The Chief Electoral Officer of the Electoral Commission (IEC), Sy Mamabolo confirmed that his organisation is already preparing for local government elections to be held on 27 October 2021. He made the announcement at a media briefing after an IEC meeting with political party representatives and Cabinet members in the National Party Liaison Committee.
The Cabinet members present were the Minister of Cooperative Governance and Traditional Affairs Dr Nkosazana Dlamini-Zuma, the Minister of Health Dr Zweli Mkize, and the Deputy Minister of Home Affairs Njabulo Nzuza.
There were a range of voting related issues on the meeting agenda, but perhaps the most contentious matter concerned the actual date of the election that President Cyril Ramaphosa had announced the previous evening. Mamabolo said that parties were ‘diametrically opposed’ to each other about whether the elections should proceed or be postponed.
Some of the parties wanted the elections postponed because they felt they could not hold their usual campaign rallies under social distancing regulations. Others argued that the elections should proceed under special Covid-19 protocols as part of ‘the new normal’.
When pressed by journalists at the media briefing, Mamabolo refused to preclude the option of postponing elections, saying that it was currently impossible to know where the country would be with respect to the Covid-19 pandemic.
He said that if the country was in the middle of a Covid spike in the weeks running up to election day, the IEC would have to take legal advice on whether it is possible to postpone voting. Opinion within the IEC and the Inter-Ministerial Committee on Elections suggest that a statutory amendment would be required to move voting day.
He pointed to two key unknowns that could affect how the pandemic plays out this year. The first is the unpredictable behaviour of people – will they adhere to preventative protocols or not? The second unknown is the trajectory of the virus – will there be new mutations that cannot be contained?
According to Mamabolo, the Health Minister said at the Liaison Committee meeting that he expected to have 16 million people vaccinated by 27 October 2021, and the vaccination programme completed by the end of February 2022. This means that the country will be well short of the 60-70% threshold generally expected for herd immunity by election day.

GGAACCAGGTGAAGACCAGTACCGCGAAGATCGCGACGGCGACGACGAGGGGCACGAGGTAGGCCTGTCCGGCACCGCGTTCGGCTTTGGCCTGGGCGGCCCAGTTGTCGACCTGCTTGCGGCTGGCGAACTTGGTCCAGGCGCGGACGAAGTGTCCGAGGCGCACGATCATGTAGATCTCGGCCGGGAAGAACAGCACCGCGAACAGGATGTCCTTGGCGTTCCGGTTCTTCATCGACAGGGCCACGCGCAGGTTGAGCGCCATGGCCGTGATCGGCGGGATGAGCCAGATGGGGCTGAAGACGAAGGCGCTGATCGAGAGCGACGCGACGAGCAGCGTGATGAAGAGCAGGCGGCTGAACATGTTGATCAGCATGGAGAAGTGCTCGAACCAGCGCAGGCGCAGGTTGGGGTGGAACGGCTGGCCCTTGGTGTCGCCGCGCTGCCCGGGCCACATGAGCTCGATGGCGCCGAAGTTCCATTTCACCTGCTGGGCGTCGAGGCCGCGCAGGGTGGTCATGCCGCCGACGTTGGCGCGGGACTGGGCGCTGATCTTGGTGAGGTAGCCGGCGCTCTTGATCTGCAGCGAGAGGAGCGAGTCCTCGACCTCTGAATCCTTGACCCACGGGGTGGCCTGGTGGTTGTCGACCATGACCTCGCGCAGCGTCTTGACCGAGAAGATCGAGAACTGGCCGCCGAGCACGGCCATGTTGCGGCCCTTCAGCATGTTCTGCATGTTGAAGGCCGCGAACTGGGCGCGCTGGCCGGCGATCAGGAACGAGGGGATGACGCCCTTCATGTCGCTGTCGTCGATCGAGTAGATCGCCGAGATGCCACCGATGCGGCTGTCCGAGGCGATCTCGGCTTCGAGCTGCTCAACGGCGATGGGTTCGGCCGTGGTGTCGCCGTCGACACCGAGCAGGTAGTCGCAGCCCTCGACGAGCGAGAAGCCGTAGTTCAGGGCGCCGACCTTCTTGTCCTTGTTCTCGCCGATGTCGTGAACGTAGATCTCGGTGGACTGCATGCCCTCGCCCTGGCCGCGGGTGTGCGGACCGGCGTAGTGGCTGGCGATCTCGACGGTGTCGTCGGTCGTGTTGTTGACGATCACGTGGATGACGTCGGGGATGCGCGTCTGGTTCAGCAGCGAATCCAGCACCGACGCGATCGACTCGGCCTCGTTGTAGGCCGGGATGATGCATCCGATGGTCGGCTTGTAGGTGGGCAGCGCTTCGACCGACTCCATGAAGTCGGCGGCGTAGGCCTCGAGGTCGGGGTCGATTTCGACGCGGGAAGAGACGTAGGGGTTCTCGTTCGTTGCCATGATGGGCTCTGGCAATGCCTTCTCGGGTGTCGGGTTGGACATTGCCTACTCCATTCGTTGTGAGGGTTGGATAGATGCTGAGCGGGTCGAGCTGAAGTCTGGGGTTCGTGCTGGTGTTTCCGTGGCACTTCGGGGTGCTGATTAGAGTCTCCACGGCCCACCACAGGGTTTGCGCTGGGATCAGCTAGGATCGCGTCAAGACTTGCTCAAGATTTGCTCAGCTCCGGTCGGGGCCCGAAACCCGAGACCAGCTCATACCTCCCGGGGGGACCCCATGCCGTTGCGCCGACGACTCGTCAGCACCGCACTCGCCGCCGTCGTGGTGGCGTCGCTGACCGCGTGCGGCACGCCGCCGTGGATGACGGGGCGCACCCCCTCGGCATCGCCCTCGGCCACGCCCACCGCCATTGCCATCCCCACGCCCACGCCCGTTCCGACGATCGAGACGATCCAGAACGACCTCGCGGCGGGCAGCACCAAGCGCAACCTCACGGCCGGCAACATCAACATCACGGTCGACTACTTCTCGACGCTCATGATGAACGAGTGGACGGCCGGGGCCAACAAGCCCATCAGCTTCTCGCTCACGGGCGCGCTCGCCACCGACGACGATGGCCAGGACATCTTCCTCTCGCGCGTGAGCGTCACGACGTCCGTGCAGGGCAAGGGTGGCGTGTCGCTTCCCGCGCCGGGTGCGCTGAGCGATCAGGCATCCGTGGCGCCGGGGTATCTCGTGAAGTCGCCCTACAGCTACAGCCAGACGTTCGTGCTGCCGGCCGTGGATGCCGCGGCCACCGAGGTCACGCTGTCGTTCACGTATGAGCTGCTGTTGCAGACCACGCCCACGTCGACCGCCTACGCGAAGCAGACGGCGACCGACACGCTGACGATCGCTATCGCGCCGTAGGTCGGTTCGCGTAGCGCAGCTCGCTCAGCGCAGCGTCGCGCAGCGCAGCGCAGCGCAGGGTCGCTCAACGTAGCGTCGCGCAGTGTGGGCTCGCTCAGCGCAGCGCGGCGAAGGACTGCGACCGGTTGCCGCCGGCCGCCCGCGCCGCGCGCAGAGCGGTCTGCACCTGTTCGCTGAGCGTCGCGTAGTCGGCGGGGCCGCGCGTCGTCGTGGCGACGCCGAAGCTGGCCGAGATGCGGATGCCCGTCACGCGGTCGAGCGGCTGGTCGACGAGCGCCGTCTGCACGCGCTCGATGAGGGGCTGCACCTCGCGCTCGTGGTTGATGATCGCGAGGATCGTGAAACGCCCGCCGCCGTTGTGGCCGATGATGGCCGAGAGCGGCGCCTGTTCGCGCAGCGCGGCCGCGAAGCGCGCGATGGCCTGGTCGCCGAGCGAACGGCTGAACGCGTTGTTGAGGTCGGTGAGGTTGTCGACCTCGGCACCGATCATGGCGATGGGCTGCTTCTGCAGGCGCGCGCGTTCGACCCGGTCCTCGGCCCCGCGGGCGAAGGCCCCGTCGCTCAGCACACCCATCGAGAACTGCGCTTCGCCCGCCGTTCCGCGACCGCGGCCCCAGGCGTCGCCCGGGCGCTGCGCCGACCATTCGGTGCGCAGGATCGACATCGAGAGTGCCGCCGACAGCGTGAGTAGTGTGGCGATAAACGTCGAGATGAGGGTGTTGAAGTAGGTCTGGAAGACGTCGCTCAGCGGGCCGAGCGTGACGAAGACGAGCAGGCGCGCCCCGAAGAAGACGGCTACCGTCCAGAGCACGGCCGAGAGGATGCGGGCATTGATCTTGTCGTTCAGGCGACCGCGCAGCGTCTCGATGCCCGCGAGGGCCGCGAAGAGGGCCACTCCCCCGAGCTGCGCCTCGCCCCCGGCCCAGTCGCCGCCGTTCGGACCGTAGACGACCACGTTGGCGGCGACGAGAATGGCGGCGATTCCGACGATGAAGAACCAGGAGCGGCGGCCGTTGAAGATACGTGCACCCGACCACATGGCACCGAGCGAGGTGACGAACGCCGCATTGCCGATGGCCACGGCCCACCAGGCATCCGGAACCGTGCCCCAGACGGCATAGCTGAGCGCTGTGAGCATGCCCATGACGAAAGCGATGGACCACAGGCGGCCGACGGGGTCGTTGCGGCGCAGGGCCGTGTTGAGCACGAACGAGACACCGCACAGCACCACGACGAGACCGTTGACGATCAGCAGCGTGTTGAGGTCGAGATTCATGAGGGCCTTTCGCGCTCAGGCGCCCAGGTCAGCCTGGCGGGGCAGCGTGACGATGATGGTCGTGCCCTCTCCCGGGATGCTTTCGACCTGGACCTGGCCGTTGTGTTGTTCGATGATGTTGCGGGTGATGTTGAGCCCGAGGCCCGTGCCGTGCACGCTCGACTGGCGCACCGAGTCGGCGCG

The IEC will hold a single registration weekend to ensure that first time voters are registered and that all eligible voters have updated their registration status. This is a departure from previous elections when there were two registration weekends, but this year budget cuts mean that the IEC can only afford one such exercise.
It is important to note however, that voter registration can take place during normal working hours at the local IEC offices until the election is published in the Government Gazette. It is also possible to check your status online at the IEC website (elections.org.za)
The dates for the voter registration weekend will be announced after consultations with the relevant stakeholders.
Mamabolo said other key dates still to be announced include the finalising of candidate nominations and arrangements for special votes. He noted that several political parties made suggestions aimed at reducing social distancing at the polls by relaxing eligibility for special votes.
There will be a round of by elections on 19 May even though the elected Councillors will serve less than six months before their terms expire.